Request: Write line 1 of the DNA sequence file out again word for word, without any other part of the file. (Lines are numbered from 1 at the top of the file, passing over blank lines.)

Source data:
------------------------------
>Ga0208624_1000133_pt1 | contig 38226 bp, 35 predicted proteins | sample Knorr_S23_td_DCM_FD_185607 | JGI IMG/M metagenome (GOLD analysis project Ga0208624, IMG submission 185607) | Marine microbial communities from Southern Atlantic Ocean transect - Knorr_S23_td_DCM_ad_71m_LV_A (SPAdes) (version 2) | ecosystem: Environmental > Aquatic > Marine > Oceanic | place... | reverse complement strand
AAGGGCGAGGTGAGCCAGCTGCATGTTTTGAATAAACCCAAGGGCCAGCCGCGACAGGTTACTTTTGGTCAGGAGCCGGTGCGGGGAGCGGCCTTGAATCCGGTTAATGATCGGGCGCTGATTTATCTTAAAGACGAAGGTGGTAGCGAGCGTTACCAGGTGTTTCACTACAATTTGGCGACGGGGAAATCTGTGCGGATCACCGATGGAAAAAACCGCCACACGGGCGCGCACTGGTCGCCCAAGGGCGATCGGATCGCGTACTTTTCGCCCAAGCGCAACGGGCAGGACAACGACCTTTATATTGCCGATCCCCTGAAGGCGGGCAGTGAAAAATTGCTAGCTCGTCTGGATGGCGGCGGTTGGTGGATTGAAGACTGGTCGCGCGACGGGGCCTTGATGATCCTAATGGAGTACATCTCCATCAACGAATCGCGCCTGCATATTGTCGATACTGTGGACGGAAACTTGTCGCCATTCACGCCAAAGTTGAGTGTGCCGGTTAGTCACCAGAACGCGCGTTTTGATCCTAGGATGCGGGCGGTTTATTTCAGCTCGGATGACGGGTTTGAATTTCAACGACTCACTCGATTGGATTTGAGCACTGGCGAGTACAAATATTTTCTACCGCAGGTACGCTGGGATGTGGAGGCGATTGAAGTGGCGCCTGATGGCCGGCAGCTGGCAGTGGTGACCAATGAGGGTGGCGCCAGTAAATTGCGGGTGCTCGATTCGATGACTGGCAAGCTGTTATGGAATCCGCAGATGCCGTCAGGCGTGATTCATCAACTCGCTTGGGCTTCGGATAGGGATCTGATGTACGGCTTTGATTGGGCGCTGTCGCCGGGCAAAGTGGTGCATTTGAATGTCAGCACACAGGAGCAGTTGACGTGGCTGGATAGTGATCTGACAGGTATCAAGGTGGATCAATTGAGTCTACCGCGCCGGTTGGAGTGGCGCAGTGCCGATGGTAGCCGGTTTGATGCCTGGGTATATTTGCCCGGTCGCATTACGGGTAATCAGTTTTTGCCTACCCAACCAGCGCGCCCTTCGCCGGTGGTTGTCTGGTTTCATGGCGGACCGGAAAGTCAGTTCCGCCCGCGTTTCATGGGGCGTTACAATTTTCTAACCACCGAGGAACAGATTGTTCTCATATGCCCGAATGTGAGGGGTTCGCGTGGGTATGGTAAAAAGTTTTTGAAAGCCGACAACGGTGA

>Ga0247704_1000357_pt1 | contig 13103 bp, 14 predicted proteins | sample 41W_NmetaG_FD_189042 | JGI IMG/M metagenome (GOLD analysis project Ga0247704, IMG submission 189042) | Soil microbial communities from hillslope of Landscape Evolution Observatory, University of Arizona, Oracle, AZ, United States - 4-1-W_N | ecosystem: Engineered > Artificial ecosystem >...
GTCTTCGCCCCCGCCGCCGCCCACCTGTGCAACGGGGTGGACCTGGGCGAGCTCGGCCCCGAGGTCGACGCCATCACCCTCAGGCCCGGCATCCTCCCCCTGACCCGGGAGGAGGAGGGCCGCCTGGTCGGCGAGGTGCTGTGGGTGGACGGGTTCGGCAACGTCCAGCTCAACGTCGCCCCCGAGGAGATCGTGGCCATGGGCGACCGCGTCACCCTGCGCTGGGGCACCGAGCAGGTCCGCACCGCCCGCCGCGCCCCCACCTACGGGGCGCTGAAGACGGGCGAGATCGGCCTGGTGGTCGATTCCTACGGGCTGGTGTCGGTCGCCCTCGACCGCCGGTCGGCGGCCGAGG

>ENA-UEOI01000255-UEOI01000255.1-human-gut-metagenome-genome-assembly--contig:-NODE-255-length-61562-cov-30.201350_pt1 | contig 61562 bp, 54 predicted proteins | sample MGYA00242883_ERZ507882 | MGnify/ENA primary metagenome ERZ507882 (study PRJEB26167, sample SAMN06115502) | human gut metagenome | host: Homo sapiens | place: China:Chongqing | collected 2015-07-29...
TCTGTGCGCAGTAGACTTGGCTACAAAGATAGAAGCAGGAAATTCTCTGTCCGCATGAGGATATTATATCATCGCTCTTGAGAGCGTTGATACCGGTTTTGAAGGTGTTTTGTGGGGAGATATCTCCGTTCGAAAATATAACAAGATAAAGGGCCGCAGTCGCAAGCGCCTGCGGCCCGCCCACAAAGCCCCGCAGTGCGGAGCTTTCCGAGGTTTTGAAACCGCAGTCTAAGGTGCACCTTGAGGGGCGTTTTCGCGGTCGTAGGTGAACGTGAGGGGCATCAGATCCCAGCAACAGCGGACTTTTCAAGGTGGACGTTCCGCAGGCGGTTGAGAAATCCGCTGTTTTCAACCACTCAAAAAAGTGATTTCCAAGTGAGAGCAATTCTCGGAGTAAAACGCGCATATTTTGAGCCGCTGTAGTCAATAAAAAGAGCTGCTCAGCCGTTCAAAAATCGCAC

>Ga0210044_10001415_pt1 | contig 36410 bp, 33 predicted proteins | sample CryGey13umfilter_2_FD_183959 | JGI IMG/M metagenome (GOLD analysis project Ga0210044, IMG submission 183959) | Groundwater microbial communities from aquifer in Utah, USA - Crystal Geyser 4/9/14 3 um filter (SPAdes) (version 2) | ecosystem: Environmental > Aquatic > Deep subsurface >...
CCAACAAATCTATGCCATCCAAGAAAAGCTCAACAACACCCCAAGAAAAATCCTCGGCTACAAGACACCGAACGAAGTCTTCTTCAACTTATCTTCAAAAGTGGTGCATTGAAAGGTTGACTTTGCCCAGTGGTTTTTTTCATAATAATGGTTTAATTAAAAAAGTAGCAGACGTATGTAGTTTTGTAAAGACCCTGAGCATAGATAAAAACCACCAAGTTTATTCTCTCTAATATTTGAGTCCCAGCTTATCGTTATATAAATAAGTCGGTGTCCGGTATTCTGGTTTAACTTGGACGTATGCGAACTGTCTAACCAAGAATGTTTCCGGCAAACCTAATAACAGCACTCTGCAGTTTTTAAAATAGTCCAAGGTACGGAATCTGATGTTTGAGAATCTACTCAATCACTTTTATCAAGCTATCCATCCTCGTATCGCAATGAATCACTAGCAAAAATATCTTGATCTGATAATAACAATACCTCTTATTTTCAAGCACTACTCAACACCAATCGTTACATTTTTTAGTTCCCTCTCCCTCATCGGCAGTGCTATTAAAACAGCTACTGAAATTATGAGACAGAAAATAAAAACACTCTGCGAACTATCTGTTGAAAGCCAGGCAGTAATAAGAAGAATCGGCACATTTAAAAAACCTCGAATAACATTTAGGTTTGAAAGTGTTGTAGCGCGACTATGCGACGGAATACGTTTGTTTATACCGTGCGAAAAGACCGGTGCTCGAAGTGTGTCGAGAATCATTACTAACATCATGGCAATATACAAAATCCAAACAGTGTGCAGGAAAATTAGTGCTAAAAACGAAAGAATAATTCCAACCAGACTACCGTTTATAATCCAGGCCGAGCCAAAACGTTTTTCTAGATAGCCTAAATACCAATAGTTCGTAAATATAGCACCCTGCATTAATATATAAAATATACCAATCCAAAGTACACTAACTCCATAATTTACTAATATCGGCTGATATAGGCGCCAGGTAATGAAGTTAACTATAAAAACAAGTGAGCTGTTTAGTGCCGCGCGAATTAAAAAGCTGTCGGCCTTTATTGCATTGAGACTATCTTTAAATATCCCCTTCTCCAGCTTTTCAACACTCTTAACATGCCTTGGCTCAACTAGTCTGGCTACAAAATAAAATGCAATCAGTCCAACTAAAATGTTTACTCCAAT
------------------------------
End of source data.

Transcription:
>Ga0208624_1000133_pt1 | contig 38226 bp, 35 predicted proteins | sample Knorr_S23_td_DCM_FD_185607 | JGI IMG/M metagenome (GOLD analysis project Ga0208624, IMG submission 185607) | Marine microbial communities from Southern Atlantic Ocean transect - Knorr_S23_td_DCM_ad_71m_LV_A (SPAdes) (version 2) | ecosystem: Environmental > Aquatic > Marine > Oceanic | place... | reverse complement strand